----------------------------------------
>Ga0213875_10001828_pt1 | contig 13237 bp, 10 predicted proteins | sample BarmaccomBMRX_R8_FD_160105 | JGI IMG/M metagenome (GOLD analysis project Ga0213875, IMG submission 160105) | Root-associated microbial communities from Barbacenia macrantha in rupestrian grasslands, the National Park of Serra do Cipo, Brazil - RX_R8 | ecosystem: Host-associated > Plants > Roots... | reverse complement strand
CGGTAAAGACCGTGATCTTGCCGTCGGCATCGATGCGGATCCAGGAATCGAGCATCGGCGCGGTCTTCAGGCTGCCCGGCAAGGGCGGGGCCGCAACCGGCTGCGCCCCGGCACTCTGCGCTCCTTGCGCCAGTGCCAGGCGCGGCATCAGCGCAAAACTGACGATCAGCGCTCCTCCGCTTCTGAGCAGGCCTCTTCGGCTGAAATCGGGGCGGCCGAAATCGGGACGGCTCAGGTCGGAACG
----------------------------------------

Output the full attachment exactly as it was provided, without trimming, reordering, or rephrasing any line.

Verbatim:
>Ga0213875_10001828_pt1 | contig 13237 bp, 10 predicted proteins | sample BarmaccomBMRX_R8_FD_160105 | JGI IMG/M metagenome (GOLD analysis project Ga0213875, IMG submission 160105) | Root-associated microbial communities from Barbacenia macrantha in rupestrian grasslands, the National Park of Serra do Cipo, Brazil - RX_R8 | ecosystem: Host-associated > Plants > Roots... | reverse complement strand
CGGTAAAGACCGTGATCTTGCCGTCGGCATCGATGCGGATCCAGGAATCGAGCATCGGCGCGGTCTTCAGGCTGCCCGGCAAGGGCGGGGCCGCAACCGGCTGCGCCCCGGCACTCTGCGCTCCTTGCGCCAGTGCCAGGCGCGGCATCAGCGCAAAACTGACGATCAGCGCTCCTCCGCTTCTGAGCAGGCCTCTTCGGCTGAAATCGGGGCGGCCGAAATCGGGACGGCTCAGGTCGGAACG